Elger was finally completely in the new building and everything was settling in; They did however needs a buffing machine for the checking department because they were buffing everything by hand. One of the outside sales reps John Lufkin hand built a buffing machine and delivered it to the warehouse. (This machine is still in use today). It was also decided that the Elger company checkers needed more training and some type of production quota because it was getting busier and they could not just hire more people continually. Roy started making detailed manuals for step by step setup. Before this it was just taught with no manual.
The Jazz market was good now George Benson was on board, and they started looking for some new Jazz guys; One being Lee Ritenour and they started working with him for a new model. Within 10 days the design was completed, and the sample was on order. This model had a Jacaranda fret LR special pickups and a foam/plastic insert in the sound holes to eliminate feed back and Lee really wanted a non-symmetrical shaped neck that would need to be hand shaped.
All was looking good but there was one problem that would appear over and over in the Ibanez history books, The exchange rate of the Yen. The Yen was stable for some time but even the slightest shift in its rate would make the cost of the Japanese guitars higher. Also, other companies like Hondo where making copies of the Ibanez models at lower prices.
Joe Hoshino states that Guitar player magazine was just getting started, and they were having a hard time getting anyone to advertise but Ibanez said they would. So guitar player gave them the inside cover for the magazine. For along time Ibanez guitars always appeared in the inside cover of guitar player magazine. This was great for Ibanez because they would become a well-known guitar fairly fast
Ibanez had a deal with Earl Scruggs and released a complete line of Artist series Banjo’s in 5 string, tenor, and plectrum models as well as a complete line of replacement parts.
In Oct 1978 the MC900 Musician bass was introduced to the dealers with great reception all while Roy was out traveling with the Wiinabeggo traveling through Ohio, New York and Michigan. Roys said that the Winnabegga kept breaking down. The windshield wipers didn’t work; the generator stopped working so it had no power in the showroom section plus a host of other problems. He said it was a big headache.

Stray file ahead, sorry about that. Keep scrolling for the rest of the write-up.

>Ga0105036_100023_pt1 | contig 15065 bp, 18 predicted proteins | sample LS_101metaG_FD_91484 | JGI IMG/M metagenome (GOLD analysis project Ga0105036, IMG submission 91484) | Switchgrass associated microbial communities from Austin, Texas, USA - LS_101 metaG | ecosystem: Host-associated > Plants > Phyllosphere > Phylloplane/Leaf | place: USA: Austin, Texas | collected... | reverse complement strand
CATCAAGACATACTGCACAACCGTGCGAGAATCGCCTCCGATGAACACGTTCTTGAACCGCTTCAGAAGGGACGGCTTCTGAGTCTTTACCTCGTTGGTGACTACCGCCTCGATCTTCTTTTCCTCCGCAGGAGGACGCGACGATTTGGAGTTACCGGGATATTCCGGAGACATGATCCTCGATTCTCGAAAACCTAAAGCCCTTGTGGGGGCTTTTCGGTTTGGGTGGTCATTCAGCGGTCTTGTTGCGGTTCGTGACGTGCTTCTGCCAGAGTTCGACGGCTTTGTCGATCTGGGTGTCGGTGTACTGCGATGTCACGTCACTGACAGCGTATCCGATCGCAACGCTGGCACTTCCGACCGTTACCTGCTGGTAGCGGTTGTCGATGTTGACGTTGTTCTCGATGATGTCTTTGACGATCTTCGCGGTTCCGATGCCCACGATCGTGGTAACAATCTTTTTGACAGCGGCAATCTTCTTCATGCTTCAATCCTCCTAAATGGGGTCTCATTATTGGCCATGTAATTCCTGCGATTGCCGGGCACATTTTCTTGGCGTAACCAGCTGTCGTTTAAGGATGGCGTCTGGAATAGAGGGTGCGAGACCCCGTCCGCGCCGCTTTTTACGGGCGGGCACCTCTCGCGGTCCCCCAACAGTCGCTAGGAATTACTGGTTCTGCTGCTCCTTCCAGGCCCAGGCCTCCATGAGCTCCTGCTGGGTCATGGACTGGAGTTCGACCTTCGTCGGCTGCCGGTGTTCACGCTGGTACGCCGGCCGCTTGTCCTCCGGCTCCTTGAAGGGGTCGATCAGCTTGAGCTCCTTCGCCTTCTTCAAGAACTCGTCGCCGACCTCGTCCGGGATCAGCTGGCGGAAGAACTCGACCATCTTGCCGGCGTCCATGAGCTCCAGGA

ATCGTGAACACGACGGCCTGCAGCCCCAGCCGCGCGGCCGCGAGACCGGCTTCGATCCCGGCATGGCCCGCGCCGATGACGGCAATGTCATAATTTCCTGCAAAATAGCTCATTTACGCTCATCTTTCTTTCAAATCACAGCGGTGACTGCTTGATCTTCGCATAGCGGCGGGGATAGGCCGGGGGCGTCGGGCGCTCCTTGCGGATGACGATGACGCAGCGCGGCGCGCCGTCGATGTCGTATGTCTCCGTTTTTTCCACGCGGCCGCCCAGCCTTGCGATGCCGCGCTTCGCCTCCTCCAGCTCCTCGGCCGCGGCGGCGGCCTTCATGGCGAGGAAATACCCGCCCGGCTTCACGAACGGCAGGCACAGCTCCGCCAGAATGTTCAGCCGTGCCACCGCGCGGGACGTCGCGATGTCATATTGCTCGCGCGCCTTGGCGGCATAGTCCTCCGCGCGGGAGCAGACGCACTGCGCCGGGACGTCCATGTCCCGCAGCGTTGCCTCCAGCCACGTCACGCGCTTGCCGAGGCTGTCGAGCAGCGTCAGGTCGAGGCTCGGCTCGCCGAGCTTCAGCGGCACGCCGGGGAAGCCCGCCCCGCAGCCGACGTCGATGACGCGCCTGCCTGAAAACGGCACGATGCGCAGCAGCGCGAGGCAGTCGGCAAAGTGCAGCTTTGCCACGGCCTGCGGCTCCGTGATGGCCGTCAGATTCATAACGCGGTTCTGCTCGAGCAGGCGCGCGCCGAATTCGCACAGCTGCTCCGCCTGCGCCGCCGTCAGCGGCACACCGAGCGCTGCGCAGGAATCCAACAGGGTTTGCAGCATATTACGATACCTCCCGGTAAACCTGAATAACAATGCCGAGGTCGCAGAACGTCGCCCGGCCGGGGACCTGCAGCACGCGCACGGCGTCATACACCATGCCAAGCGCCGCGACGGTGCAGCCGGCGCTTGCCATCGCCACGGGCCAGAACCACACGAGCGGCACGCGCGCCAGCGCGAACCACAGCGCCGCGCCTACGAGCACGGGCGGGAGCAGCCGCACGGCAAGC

Hoshino Gakki was also trying to get more professional artists to play Ibanez and they made prototypes for Jeff Beck a musician guitar, Janis Ian a ST300, Stanley Clark and Genesis’ guitarist Daryl with a MC400ZB. While ABBA was in Japan Hoshino Gakki presented them a double neck 2622 and they took it to England. In the Studio that they were recording in Jimmy Page was also in there and it was said that he played the 2622 and liked it so much he took it home.
Back in Bensalem saleswere increasing and the warehouse is working overtime everyday and all day Saturday until Christmas but the Yen was still going higher, and this was beginning to have a major effect on the prices. The PS10 was increased up to $825.00 list this would be effective from January 1979. Also, to be released in January was the Vault flight case
Just before Christmas 1978 a new bridge sample arrived from Fritz in Japan called an Accu-Cast B, This bridge had an easy string change and a diecast bridge plate. The reason was they wanted a more stable bass bridge then what was available on the market at the time.
1979 was here things looked well, Disco was still going strong and there was some oil troubles around June with long lines at the gas pumps. This caused some troubles at Elger, and they would close one day a week to help the crisis. Roy Miyahara was officially made the warehouse manager to help coordinate between the workers in the warehouse and the management.
To meet the market of the bolt on neck market 1979 introduced the first roadster model a sort of stripped down Stratocaster. The models of course had a few new modifications to the old standard. They were either mahogany (RS100) or Ash (RS300) Elger company and Hoshino Gakki were always trying to improve the standard so the Roadster models available that year had some interesting features. First, they wanted a bolt on neck that was more stable so they designed what is called a Quadra-lock system. This neck joint has metric nuts installed in the neck, instead of wood screws to hold the neck on the Quadra-lock system incorporated actual bolts to tighten the neck on. Of course after they made these they found it was difficult for everything to line up in a production setting so this was a sort lived project.
Other interesting features on the Roadster models were a new single coil called the super 6. A very over wound pickup stated as the hottest single ever. One feature on the RS300 was the Tap or Super Tap 6. This pickup was wound halfway, and a lead was installed then they continued the wind, The idea was that to get a traditional tone you could remove half the wire on the coil by sending it to ground and brighten up the tone. To give the pickups a hotter look they made plastic mounting rings for each single pickup. Sort of mini pickguard's visually you could they looked more powerful then a standard single coil pickup.
Also, available were the Roadster bass models the RS 800 and
RS900 that featured the Quadra-lock neck joint; To eliminate dead spots these necks had two steel rods inserted under fretboard. The Accucast B bridge with a diecast bass plate and the super 4 pickups. The RS900 also had the new B2EQ with a bass and treble boost.